“Let us do ever so little for God”
It was a scene in the Bear Grylls interview with President Volodymyr Zelenskyy that popped into my mind as I listened to a recording of Cardinal Joseph Cardijn’s talk on “The workman and his family,” given in Ballarat during his visit to Australia in 1966: “We do not reflect enough on the dignity, on the value, on the honour of work and of the worker. The cleaner of the street must be respected because without cleaners there will be accidents. There will be more and more disorder. The cleaner of the street helps society and so does each worker.” As I watched Bear Grylls walking with the President, I noticed someone clearing snow from the path. A simple job, but so important because it helped to create a sense of normality in the war zone. The street cleaner’s simple task contributed to the hope for peace in Ukraine.
When the interdependence of people in society is valued, then the dignity of each person is affirmed and celebrated. Speaking about the ordinary acts of every day in his 1949 Godinne lecture series The young worker faces life, Cardijn said: “Each one must play their part, and each one must do so as a person by knowing its value and by understanding its importance. No one can do it instead of them, just as no one can eat in his place. Each one is indispensable.” As I watched the street cleaner in Kyiv carefully scoop up a small mound of snow and deposit it in the garden beside the path, I realised how important small actions are in keeping hope alive. A small piece in a large puzzle, yet without it, the picture will be incomplete.
I believe that the human and the divine meet in small actions carried out for the glory of God. Fr Joseph Cardijn put it better in the first of his 1949 Godinne lectures when he said: “… the young worker’s role is not only human it is also divine. Each one takes the place of God; he is the image of God; he is like an agent or representative of God.” Approached with this view in mind and heart, every person’s action is a piece in a puzzle depicting the Kingdom of God. And I am taken back to 1952, when I learned through memorising the catechism questions and answers given to me by my teacher: God made me to know him, love him and serve him here on earth, and to be happy with him forever in heaven.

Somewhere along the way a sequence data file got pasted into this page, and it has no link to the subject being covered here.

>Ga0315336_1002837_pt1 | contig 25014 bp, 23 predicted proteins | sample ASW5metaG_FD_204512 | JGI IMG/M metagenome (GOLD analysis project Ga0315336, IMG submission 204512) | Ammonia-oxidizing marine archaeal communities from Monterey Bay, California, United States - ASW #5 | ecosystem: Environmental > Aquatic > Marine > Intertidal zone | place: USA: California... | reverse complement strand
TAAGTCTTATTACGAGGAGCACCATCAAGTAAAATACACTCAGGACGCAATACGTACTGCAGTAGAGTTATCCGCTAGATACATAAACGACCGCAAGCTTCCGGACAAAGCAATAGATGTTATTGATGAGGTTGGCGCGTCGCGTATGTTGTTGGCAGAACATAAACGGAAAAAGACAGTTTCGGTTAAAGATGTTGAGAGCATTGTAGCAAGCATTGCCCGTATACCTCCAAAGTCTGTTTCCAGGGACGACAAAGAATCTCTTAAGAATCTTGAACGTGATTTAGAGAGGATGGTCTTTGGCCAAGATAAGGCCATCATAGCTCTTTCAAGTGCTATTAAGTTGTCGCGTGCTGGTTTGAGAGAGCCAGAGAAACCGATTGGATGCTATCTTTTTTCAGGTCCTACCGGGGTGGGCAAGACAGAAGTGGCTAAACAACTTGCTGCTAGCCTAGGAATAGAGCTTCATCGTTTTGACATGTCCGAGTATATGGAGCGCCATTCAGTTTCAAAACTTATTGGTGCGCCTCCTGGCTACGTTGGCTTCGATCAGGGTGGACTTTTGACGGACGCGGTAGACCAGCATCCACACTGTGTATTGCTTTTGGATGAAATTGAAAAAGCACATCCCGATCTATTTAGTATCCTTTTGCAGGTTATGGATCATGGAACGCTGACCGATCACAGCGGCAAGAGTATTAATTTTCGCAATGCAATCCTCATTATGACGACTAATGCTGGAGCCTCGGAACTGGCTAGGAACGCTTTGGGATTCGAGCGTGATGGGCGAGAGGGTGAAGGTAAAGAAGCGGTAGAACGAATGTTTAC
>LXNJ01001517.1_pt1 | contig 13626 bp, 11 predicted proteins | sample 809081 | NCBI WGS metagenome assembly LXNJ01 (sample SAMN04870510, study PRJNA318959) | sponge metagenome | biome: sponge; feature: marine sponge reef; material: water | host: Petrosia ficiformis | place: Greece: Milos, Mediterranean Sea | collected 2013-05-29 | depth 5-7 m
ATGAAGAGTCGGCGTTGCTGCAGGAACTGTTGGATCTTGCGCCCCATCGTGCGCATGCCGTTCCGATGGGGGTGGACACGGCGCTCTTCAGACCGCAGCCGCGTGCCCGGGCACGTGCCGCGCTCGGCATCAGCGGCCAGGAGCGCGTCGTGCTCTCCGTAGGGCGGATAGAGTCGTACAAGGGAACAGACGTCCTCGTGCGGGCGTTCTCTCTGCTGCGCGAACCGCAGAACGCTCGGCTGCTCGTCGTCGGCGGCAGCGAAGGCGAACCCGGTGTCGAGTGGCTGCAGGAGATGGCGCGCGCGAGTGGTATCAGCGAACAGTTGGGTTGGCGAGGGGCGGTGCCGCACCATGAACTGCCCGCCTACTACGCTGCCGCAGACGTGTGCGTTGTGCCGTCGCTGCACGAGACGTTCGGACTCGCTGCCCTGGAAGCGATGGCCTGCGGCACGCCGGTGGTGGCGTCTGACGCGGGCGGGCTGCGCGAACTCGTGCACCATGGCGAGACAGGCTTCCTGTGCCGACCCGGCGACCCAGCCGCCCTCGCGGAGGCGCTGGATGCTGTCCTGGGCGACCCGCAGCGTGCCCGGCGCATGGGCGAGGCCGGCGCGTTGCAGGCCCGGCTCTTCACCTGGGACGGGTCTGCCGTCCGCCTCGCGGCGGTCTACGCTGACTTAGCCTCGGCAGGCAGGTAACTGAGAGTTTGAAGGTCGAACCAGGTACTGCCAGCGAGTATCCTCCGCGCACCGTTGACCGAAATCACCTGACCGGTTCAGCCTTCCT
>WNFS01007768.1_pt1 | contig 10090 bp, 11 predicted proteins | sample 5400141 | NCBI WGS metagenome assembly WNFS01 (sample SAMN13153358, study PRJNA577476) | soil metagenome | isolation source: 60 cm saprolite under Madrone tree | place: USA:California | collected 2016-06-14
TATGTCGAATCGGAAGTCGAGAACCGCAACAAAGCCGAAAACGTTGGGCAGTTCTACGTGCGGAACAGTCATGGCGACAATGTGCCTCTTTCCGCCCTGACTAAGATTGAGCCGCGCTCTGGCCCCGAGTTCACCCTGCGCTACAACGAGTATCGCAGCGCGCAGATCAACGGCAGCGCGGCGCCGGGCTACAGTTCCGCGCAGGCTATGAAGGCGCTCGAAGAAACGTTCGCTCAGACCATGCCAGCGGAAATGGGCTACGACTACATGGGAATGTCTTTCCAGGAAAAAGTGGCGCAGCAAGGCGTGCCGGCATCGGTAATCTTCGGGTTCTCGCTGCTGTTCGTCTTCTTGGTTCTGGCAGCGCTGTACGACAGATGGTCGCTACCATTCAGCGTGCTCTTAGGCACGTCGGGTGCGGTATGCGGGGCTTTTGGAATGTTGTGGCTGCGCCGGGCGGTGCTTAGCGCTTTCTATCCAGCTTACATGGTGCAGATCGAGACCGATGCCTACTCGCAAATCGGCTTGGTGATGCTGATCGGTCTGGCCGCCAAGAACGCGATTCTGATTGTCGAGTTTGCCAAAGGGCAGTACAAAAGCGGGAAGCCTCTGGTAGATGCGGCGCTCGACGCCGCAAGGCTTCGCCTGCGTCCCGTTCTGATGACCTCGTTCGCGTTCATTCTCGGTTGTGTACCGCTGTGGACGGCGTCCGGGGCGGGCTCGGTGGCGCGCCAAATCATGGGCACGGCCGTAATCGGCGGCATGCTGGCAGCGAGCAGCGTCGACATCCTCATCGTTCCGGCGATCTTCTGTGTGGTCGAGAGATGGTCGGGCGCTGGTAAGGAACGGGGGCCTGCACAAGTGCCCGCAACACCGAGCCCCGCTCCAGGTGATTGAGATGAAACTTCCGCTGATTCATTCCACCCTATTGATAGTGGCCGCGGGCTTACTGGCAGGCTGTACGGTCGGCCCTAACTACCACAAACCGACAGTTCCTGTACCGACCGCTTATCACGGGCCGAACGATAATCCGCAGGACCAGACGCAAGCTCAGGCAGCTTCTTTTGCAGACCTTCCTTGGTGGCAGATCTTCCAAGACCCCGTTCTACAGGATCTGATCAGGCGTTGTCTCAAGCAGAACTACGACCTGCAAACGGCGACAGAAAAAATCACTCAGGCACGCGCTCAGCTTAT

Jesus’ parable about the last judgment (Matthew 25:31-46) is the Gospel reading for Monday of the First Week of Lent. Its theme is found in Jesus’ declaration: “… in so far as you did this to one of the least of these brothers of mine, you did it to me” (vs 40). Blessed Edmund Rice, founder of the Christian Brothers, must have modelled his life on this saying of Jesus. He wrote in a letter to one of his friends: “Let us do ever so little for God….” It is in the little things that we can do for others that we will experience the eternal in the temporal. Whatever it is that we do today, let it be done for the glory of God because when we act in this way, we are God’s co-workers and it is for this that he created us.
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The workman and his family – Cardinal Joseph Cardijn’s speech given to a gathering during the Christian Social Week in Ballarat, Australia in 1966.
The young worker faces life – Fr Joseph Cardijn’s Godinne lectures, 1949
The life of Blessed Edmund Ignatius Rice (1762-1844)